After premiering to raucous acclaim and a prolonged standing ovation at the 2016 Sundance Film Festival, Deadline is reporting that writer/director Nate Parker’s The Birth of a Nation was acquired by Fox Searchlight for a record $17.5 million deal. That’s the richest movie purchase in Sundance history.
Parker’s movie, a passion project that tells the story of a slave revolt headed by Nat Turner (played by Parker) in the early 19th century, co-stars Armie Hammer, Penelope Ann Miller, Jackie Earle Haley, and Mark Boone Junior. Parker previously acted in movies like The Great Debaters, Red Tails, and Beyond the Lights before turning away from acting in order to get his movie made. The Birth of a Nation is his directorial debut.
Fox Searchlight’s multi-million dollar deal tops its previous record, paying $10.5 million for Little Miss Sunshine at the festival a decade ago. That now looks like a steal: The movie went on to earn multiple Oscar nominations — including Best Picture, and wins for Best Original Screenplay and Best Supporting Actor — and more than $100 million grosses worldwide after premiering at Sundance.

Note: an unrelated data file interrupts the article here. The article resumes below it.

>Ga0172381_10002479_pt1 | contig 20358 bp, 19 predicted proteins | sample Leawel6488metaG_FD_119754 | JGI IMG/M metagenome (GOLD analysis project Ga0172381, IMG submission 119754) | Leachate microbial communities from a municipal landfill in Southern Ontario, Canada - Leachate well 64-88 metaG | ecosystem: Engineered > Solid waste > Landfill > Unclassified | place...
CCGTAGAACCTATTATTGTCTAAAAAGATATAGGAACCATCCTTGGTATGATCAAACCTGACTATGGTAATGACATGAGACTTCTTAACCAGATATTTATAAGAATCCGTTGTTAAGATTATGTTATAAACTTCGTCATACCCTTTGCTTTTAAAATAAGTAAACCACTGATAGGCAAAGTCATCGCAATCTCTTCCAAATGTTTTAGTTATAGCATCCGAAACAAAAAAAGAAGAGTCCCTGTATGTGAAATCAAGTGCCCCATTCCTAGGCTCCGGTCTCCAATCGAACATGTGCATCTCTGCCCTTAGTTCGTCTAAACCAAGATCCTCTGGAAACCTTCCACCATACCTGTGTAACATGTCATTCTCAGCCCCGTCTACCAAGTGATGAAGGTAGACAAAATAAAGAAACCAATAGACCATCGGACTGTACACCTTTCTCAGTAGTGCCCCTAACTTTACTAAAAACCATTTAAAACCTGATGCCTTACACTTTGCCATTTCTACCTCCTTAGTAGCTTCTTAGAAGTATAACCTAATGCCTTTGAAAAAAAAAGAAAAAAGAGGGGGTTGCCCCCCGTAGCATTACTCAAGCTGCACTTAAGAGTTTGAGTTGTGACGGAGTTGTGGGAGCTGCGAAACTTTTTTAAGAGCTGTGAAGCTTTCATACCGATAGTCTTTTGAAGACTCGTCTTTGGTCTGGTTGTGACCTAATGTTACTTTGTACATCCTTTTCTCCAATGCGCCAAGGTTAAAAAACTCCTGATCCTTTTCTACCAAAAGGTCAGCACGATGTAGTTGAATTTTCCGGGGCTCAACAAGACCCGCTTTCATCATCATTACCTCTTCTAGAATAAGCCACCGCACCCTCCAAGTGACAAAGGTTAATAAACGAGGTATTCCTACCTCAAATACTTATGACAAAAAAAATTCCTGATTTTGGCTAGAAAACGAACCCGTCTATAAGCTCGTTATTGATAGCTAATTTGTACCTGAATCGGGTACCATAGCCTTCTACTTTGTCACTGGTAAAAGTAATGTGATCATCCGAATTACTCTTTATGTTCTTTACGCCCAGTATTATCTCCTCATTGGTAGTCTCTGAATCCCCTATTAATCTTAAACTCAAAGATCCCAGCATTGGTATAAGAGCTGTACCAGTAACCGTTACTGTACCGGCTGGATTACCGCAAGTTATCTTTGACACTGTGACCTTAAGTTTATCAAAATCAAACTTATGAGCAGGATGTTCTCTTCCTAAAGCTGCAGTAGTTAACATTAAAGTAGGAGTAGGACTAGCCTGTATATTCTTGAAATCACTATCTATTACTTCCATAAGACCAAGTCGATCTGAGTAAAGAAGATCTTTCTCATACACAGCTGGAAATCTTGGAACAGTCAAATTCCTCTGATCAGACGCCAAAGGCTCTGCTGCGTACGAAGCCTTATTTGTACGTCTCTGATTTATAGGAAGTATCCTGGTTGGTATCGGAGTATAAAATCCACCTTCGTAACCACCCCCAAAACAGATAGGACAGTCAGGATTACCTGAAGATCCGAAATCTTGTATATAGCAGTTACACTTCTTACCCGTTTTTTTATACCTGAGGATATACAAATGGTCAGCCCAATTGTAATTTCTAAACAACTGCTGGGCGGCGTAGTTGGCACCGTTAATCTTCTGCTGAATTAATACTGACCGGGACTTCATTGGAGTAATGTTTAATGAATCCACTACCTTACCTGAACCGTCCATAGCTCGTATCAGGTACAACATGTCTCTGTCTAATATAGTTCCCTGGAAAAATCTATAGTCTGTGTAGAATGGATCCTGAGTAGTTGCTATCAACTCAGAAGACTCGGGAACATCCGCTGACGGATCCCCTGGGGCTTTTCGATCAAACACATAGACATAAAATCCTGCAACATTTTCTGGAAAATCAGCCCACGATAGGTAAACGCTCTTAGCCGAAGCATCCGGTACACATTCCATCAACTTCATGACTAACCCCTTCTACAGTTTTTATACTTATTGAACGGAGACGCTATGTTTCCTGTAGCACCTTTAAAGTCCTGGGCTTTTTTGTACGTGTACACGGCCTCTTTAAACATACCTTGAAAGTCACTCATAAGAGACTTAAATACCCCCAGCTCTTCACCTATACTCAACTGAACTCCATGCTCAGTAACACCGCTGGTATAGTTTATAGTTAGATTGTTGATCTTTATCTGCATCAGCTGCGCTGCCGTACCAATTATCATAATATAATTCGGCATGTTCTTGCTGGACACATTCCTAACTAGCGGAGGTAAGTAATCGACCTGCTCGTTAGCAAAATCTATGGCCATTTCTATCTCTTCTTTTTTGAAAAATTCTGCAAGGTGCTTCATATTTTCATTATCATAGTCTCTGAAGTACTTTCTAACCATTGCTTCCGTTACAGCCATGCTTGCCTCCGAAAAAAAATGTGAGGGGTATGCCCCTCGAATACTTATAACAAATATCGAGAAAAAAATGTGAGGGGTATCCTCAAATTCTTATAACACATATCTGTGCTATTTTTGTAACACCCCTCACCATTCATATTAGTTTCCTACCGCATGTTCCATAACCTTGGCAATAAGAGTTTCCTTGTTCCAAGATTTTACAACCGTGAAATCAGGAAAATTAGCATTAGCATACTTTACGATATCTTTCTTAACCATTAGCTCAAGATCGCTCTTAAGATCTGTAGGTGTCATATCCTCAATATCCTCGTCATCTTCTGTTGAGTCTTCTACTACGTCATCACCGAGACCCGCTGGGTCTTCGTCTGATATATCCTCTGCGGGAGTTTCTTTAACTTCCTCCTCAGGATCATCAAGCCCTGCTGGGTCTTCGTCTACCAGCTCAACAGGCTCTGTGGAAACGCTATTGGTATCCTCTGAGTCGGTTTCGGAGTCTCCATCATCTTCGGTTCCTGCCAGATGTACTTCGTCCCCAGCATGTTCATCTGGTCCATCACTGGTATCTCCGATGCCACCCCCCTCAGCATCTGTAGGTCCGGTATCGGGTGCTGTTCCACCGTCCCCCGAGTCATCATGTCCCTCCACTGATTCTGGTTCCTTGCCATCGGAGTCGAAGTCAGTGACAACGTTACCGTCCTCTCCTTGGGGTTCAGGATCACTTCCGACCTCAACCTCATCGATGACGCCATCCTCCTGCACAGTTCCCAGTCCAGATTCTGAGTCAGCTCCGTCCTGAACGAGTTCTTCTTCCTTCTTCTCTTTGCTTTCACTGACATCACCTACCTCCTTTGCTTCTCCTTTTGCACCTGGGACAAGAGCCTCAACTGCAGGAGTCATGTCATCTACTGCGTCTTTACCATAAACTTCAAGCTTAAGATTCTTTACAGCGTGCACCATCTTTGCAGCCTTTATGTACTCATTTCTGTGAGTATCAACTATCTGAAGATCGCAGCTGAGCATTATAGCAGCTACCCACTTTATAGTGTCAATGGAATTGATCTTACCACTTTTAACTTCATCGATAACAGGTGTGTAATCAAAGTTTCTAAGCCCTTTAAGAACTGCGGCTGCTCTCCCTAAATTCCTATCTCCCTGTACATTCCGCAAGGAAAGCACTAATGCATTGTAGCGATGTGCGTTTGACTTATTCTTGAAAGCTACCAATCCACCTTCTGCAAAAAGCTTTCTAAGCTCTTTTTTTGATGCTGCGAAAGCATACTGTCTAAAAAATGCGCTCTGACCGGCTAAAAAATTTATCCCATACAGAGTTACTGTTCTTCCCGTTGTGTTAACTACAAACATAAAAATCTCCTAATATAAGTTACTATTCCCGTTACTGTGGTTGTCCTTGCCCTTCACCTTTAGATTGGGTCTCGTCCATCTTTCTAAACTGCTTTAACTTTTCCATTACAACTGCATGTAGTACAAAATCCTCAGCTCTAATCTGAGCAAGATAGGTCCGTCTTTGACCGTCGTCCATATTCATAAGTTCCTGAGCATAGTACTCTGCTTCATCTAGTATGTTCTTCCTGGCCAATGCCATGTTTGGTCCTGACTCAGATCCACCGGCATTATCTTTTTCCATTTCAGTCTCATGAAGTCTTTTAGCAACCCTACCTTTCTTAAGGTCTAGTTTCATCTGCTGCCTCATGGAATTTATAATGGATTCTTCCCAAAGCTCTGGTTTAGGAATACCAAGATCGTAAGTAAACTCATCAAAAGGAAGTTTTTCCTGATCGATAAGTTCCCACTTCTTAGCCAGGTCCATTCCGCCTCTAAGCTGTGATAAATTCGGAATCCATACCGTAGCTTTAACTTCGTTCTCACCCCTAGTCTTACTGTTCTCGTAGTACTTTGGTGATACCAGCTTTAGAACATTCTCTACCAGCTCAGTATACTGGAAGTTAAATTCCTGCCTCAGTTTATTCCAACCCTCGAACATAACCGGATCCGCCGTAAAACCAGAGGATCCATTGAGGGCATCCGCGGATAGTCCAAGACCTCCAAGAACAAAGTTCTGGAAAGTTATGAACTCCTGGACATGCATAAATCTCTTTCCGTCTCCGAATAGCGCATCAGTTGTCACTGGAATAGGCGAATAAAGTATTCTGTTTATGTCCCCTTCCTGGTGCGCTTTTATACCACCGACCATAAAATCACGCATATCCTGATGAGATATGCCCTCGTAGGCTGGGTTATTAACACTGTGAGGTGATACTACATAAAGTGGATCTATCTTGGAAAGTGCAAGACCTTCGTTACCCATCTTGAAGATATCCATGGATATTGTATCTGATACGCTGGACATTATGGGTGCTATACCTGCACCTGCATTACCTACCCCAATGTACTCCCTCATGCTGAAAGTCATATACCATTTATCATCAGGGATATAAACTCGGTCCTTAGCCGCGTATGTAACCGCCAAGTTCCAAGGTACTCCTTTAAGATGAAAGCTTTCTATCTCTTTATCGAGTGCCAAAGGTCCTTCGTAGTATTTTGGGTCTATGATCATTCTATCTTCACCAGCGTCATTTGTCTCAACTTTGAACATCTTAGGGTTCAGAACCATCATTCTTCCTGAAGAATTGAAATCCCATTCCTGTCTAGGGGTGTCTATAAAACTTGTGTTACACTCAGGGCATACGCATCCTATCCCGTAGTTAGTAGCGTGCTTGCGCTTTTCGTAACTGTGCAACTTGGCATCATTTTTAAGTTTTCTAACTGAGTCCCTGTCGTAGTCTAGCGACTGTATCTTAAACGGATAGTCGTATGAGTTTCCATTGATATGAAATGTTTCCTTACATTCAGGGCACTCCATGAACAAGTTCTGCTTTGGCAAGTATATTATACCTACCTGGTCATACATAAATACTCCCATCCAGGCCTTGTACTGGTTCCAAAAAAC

In his review, Variety’s Justin Chang wrote, “The Birth of a Nation exists to provoke a serious debate about the necessity and limitations of empathy, the morality of retaliatory violence, and the ongoing black struggle for justice and equality in this country. It earns that debate and then some.” The festival purchase comes at a time when racial disparities in America are driving news, discussions, and in movie industry, a full-blown overhaul. The Academy of Motion Picture Arts is blowing up its membership practices when, for a second year in a row, the Oscar nominees were overwhelmingly white.
Per Deadline, The Weinstein Company, Sony, and Netflix were among the other production companies in the mix to bid for the movie. Netflix, which has been throwing money around Sundance like a pile of fun coupons, reportedly went all-out and offered $20 million for the rights to Birth of a Nation.
Fox Searchlight won out at a lower price, perhaps because Searchlight is the company that helped 12 Years a Slave win an Academy Award for Best Picture in 2014, and the filmmakers most likely thought they would have their best shot at a similar awards potential outcome with them. This will definitely be a movie to look out for at the Oscars next year.